In Nicaragua, people pay in cordobas but think in dollars. That is why the idea of taking the country out of the orbit of influence of the US dollar (or simply de-dollarizing the economy to re-cordobize it), is described by national economists as an absurdity, a delusion, “another abuse of the ignorance of the people who follow them,” or “a sample of ignorance, stubbornness, and incompetence of the politicians.”
On Wednesday, April 26, Laureano Ortega Murillo, son of Daniel Ortega and his wife and vice president, Rosario Murillo, predicted the end of the “world dictatorship of the dollar” and the birth of a new world order while giving the inaugural lecture of the academic year at the National Autonomous University of Nicaragua (UNAN-Managua).
Laureano —who was awarded the honorary title of distinguish guest by the university authorities imposed by his parents— stated that “transactions and exchanges are already being carried out without using the US dollar. That is, the world dictatorship of the dollar is over.” “Nicaragua cannot and should not be excluded from this new and much-needed modality of work and financial cooperation,” he added.
Economist Enrique Saenz assesses that “this is no more than the expression of an insane delusion, and a way to appear internationally —which is also delirious— aligned with the adversaries of the United States and Europe and, in the process, give some consolation to the followers they still have. They see the adverse situation in which they live in Nicaragua, to the point that there is a stampede towards the empire, so they receive a message that sustains the meager hope that some may have.”
The economic relations (not only commercial) of any country are determined to a great extent, by the zone of influence in which that country is located, and from there derives the currency with which it will make its transactions in the international level. “It is not a question of will, or political decision. It is a manifestation of economic reality,” said Saenz.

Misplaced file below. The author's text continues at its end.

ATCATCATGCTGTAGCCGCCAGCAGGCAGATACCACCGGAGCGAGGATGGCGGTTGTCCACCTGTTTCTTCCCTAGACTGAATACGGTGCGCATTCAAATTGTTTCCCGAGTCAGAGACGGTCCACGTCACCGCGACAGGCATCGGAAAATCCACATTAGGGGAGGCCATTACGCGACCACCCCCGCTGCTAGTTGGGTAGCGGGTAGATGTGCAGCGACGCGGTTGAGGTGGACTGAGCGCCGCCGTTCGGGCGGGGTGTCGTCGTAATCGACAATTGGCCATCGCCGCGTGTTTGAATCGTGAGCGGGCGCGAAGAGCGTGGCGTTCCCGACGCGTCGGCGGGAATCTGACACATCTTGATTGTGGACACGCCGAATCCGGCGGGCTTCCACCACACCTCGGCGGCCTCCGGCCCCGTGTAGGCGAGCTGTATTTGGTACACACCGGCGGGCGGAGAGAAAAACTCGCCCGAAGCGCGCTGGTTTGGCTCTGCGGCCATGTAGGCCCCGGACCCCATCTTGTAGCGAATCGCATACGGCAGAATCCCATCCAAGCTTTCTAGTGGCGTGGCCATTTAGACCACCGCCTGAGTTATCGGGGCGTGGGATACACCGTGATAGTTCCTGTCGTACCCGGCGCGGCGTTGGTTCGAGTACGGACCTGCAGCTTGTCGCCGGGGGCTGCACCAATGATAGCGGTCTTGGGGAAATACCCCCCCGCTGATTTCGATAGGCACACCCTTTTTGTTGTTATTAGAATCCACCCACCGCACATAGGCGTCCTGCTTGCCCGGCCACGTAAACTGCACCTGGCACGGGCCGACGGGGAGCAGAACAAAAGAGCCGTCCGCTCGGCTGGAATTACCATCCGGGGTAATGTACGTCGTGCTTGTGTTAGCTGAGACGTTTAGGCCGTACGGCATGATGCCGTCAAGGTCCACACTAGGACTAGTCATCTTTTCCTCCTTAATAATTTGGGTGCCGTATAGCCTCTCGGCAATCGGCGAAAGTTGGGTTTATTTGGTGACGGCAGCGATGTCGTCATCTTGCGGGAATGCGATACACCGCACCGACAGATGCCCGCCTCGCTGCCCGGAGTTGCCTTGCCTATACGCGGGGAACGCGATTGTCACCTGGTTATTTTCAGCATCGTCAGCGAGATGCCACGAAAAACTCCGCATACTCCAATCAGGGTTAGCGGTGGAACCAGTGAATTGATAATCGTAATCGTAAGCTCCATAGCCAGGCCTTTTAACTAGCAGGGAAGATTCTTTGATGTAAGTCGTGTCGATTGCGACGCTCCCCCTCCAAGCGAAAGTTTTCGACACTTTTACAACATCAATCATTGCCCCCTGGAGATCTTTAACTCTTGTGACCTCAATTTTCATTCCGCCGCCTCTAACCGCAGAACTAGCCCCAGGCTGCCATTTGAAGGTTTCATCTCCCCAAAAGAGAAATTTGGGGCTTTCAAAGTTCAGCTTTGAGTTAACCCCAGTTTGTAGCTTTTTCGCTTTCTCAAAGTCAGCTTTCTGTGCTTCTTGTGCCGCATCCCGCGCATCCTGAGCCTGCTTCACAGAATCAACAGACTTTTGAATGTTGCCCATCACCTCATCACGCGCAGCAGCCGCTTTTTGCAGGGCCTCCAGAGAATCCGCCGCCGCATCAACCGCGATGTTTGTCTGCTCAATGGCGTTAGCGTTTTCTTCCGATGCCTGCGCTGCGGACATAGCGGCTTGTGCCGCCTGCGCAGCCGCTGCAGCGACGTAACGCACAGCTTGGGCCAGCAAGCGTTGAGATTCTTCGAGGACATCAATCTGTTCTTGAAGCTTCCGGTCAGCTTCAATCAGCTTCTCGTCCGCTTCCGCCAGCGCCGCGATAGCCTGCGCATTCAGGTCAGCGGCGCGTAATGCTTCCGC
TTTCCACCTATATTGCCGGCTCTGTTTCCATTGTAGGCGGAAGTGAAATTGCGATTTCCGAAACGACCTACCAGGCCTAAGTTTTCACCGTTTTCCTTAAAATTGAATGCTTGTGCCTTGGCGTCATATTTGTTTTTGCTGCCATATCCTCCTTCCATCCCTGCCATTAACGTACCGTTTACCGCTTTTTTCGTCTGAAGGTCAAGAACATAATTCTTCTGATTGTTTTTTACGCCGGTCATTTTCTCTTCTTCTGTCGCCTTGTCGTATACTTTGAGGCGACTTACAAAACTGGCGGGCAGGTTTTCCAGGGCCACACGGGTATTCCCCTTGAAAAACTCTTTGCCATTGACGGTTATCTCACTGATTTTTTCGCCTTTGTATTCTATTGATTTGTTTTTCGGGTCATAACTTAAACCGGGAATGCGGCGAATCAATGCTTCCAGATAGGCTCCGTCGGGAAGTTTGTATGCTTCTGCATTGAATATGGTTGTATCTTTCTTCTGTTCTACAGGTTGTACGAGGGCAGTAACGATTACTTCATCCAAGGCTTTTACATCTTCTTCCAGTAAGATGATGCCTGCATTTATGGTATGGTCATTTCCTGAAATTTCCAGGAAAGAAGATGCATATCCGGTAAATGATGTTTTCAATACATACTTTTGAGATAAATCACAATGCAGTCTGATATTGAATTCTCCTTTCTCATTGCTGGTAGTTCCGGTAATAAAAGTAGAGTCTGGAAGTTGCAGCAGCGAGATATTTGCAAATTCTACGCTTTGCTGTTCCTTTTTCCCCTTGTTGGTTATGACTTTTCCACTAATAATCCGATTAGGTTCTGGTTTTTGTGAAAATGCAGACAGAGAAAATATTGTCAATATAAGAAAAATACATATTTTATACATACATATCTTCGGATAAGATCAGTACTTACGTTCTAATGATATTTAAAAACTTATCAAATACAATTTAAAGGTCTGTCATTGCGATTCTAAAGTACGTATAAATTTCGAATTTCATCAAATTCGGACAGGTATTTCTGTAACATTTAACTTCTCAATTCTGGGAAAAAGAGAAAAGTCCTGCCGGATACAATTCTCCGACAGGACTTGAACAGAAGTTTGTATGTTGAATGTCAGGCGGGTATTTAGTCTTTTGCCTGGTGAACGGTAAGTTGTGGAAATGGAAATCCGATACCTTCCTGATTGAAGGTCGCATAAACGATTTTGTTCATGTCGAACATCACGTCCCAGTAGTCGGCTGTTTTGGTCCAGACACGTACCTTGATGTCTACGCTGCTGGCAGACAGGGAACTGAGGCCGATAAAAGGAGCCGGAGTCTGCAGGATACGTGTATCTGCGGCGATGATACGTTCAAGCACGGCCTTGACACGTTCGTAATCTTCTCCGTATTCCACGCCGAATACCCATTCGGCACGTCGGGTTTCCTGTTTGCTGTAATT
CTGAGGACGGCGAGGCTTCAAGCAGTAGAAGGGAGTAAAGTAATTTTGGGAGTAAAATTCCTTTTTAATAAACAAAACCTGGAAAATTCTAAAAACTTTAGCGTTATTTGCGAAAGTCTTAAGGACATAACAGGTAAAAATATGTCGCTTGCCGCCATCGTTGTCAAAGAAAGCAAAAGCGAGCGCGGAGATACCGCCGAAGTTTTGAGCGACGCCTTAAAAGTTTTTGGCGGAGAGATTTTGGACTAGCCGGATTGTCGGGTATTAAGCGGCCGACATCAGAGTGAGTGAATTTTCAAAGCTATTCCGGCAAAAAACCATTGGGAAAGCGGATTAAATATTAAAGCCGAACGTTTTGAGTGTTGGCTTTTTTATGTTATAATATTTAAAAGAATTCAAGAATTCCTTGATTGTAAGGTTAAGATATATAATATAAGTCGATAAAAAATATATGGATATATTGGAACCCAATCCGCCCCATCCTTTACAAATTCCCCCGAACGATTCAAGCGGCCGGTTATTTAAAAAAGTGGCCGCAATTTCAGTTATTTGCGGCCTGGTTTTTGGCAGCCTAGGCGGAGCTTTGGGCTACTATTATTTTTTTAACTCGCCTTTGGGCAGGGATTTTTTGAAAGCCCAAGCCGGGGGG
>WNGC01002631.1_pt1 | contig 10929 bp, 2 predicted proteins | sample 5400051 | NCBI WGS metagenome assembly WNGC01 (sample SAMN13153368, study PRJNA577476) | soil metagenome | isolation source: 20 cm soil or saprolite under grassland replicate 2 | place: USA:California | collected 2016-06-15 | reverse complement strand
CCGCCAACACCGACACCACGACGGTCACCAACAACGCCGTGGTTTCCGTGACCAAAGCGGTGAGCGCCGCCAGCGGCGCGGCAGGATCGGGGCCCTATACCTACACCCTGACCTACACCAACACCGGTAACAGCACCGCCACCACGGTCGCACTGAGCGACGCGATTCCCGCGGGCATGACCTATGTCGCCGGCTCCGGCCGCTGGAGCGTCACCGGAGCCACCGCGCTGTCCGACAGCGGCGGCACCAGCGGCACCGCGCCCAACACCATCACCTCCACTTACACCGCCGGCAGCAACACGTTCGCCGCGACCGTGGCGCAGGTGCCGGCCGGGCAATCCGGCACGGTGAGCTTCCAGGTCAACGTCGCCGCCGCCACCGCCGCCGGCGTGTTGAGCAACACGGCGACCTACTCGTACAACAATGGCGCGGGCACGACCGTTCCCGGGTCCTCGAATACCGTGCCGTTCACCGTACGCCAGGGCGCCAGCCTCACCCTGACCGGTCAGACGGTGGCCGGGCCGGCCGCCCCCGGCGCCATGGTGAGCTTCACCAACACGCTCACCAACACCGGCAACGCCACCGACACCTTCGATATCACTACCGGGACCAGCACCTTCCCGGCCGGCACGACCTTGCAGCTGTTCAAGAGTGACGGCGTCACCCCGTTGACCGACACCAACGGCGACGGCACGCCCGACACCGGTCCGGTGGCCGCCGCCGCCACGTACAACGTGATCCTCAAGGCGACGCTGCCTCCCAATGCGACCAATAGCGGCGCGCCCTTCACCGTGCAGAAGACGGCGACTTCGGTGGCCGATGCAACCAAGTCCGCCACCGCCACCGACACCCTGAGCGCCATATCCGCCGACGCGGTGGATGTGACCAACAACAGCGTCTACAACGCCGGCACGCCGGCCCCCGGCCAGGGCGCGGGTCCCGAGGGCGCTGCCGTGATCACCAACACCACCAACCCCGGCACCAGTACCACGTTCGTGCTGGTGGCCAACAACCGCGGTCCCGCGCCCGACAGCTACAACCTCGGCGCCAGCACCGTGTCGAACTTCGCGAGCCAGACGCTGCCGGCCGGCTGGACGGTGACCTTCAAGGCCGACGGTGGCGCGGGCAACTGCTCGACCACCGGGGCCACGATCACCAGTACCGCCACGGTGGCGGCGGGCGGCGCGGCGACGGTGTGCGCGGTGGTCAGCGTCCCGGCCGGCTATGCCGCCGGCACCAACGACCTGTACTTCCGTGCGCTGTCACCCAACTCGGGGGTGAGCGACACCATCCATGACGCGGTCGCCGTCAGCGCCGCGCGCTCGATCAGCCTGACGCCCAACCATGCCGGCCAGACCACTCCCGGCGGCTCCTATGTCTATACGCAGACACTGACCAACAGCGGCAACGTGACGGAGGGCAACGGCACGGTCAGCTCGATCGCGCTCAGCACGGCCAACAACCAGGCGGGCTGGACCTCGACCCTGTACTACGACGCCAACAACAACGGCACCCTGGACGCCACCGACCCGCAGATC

This explains the existence of the eurozone, the yen zone, and the dollar zone, just as the ruble once had its own weight and its own zone. Given that transactions with Eastern Europe were made in rubles, a currency that was restricted to Russia and some surrounding countries after the fall of the “Iron Curtain.”
Trying to separate the Nicaraguan economy from its currency of reference —the dollar— is an even more difficult task, if one considers that very probably never in the recent economic history of the country had our economy depended so much on the United States currency and, consequently, of its links with the rest of the countries that orbit around that currency.
Some data provided by the expert point out that almost half (45.5% or 1,792.4 million dollars), according to data from the Single Window for Foreign Trade of Nicaragua (VUCEN), of the USD 3.940 billion that the country received for merchandise exports in 2022, came from the United States. And that a good part (924.3 million or 23.5%) comes from the rest of the countries of the isthmus, “and none of them make their transactions in rubles or yuan.”